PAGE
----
In short, you can't count on time alone to bail you out on your U.S. stocks. That is what bonds and foreign stocks and cash and real estate are for.

In his classic book "The Intelligent Investor," Benjamin Graham -- Mr. Buffett's mentor -- advised splitting your money equally between stocks and bonds. Graham added that your stock proportion should never go below 25% (when you think stocks are expensive and bonds are cheap) or above 75% (when stocks seem cheap).

Graham's rule remains a good starting point even today. If time turns out to be your enemy instead of your friend, you will be very glad to have some of your money elsewhere.

Sunday, October 11, 2009

What’s Needed Is Uncommon Wisdom – Joe Grundfest

The power of good sense Joe Grundfest brought to the SEC has long gone – unfortunately.

October 6, 2009, 11:30 am NYT Dealbook

Joseph A. Grundfest is the W.A. Franke professor of law and business and co-director of the Arthur and Toni Rembe Rock Center for Corporate Governance at Stanford Law School.

Public policy reflects the common wisdom. Legislation cannot pass the House of Representatives unless half the members support it. It takes a 60 percent supermajority to avoid a Senate filibuster. Can wisdom get more common than that?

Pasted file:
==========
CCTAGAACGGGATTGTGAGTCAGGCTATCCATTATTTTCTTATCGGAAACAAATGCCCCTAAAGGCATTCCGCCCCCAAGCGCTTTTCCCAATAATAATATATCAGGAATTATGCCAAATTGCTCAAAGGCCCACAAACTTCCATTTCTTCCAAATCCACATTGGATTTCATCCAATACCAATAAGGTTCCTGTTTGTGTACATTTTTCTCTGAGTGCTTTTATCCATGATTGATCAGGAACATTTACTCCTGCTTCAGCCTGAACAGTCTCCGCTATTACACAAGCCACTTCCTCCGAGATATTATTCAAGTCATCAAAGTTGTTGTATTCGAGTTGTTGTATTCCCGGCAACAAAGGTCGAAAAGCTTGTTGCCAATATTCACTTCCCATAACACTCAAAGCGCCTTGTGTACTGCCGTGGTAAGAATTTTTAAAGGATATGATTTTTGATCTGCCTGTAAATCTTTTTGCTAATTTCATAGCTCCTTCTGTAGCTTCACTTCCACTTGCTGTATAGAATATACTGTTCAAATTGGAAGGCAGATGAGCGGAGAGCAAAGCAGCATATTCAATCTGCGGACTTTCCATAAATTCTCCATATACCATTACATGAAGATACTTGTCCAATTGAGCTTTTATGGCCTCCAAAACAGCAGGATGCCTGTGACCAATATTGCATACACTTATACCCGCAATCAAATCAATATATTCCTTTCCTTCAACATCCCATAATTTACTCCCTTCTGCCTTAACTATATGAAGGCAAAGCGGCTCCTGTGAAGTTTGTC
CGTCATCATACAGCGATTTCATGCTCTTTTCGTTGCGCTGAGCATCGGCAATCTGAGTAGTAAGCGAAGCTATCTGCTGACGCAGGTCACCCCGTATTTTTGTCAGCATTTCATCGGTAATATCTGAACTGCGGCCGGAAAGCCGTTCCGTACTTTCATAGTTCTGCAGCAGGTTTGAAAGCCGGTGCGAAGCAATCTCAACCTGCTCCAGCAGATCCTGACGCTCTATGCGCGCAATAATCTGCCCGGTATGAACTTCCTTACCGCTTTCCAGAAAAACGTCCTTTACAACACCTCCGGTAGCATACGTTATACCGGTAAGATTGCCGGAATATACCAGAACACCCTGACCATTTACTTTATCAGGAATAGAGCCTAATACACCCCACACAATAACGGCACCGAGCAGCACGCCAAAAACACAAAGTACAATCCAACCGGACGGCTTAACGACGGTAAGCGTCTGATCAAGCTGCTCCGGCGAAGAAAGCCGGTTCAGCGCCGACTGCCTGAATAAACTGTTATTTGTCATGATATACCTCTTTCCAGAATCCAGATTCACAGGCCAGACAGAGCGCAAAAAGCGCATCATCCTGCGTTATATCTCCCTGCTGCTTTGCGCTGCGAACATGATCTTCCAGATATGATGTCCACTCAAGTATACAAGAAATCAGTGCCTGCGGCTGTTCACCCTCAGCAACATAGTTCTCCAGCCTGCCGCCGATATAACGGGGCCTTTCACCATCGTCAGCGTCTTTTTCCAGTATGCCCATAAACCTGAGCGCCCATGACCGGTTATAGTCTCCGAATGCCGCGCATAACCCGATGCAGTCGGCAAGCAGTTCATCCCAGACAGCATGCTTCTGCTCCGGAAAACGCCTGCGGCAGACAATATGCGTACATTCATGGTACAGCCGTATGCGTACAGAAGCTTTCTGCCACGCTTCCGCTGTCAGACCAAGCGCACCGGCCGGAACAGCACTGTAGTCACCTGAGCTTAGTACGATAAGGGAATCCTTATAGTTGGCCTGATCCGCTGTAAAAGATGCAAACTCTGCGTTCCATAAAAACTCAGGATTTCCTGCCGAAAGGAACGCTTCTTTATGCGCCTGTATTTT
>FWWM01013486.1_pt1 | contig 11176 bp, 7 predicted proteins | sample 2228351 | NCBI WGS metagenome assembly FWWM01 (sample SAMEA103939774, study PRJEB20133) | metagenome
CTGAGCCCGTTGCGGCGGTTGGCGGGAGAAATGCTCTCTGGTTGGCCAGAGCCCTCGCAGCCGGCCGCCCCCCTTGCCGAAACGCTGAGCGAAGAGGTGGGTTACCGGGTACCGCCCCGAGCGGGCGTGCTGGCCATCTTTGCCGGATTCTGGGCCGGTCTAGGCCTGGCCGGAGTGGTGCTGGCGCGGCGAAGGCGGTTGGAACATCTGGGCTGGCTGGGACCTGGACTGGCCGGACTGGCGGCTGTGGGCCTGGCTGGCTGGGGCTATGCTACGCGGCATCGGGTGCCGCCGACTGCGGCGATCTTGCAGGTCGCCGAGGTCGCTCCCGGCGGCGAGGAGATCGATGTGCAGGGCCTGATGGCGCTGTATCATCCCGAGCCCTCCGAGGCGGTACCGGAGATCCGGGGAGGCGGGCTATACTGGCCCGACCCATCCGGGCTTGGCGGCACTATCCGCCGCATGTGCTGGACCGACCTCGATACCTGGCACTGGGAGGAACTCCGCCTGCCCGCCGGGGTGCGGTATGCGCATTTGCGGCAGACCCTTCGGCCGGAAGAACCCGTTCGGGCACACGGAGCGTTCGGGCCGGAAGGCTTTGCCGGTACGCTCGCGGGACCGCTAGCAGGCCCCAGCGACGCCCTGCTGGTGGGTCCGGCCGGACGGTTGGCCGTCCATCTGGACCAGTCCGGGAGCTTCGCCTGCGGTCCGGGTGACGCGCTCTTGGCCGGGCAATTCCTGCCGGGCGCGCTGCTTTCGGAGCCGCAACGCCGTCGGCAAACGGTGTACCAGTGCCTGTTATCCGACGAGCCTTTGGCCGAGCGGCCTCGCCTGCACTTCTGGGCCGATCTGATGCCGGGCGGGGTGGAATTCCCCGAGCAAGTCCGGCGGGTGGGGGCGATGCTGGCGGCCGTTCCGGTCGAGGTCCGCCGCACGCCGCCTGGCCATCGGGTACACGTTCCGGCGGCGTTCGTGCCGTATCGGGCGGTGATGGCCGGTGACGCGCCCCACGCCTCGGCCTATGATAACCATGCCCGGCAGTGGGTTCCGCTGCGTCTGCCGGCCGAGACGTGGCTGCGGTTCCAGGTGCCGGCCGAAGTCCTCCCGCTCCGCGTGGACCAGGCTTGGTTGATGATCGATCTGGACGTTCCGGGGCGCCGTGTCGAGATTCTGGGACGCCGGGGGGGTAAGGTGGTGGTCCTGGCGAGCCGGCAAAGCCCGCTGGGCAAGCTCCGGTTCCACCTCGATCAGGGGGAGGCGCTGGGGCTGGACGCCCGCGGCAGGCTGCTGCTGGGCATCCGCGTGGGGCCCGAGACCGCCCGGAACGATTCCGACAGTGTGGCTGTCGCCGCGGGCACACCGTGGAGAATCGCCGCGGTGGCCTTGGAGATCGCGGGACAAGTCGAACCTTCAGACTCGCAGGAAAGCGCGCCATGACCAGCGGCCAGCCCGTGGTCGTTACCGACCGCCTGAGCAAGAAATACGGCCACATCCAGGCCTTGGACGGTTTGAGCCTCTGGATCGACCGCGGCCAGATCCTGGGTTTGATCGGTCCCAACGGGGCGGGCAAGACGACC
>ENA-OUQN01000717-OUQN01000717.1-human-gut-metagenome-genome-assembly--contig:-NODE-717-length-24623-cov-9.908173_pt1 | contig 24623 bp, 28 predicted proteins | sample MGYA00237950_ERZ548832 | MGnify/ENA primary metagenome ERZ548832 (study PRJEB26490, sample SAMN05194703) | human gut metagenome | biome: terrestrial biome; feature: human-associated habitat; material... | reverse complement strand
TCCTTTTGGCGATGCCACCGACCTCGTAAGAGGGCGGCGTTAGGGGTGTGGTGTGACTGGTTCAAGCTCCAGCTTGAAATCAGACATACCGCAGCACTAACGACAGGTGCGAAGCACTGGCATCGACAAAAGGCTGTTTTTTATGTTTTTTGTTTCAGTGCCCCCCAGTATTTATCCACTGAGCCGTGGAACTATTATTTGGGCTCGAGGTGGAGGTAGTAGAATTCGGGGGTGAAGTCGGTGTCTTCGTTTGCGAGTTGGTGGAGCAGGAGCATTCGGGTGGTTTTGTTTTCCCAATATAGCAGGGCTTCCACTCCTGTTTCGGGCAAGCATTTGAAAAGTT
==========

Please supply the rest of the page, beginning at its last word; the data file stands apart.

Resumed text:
This process works well when the common wisdom is correct. But when the populace and politicians share a collective need for scapegoats then all bets are off. The common wisdom can then reflect a self-serving desire to deflect responsibility more than a reasoned analysis of the causes and consequences of our recent economic failure. The incentive to define a common wisdom that identifies scapegoats is all the more valuable if it helps us avoid the need to make painful and fundamental changes that we would rather avoid.

Consider the debate over executive compensation. The common wisdom is that rapacious bank chief executives made off with millions of dollars because their compensation was not tied to performance: they were able to take the money and run. This common wisdom is politically and emotionally convenient because it suggests that by changing compensation arrangements for bank C.E.O.’s, a deal that doesn’t hurt any of us who aren’t bank C.E.O.’s, we can help avoid a future economic calamity.

The facts, however, don’t support this common wisdom. Recent research by Rudiger Fahlenbach and Rene Stulz documents that bank C.E.O.’s had substantial amounts of wealth invested in their own firms. The average value of stock and options held in bank shares was more than ten times the value of the chief executives’ 2006 compensation. The average value of C.E.O. shares held as of the end of 2006 was $61.5 million, and the average C.E.O. lost about $31.5 million of this portfolio — slightly more than half the value of their equity holdings. C.E.O. compensation patterns also had no correlation with several different measures of bank performance.

If bank C.E.O.’s had seen the crash coming, they would have engaged in a wide variety of actions designed to protect the values of their own portfolios. But that’s not how they behaved. The evidence is instead that these bank C.E.O.’s were also blindsided by the speed and magnitude of the financial crisis, and that they paid dearly for their inability to anticipate the crash.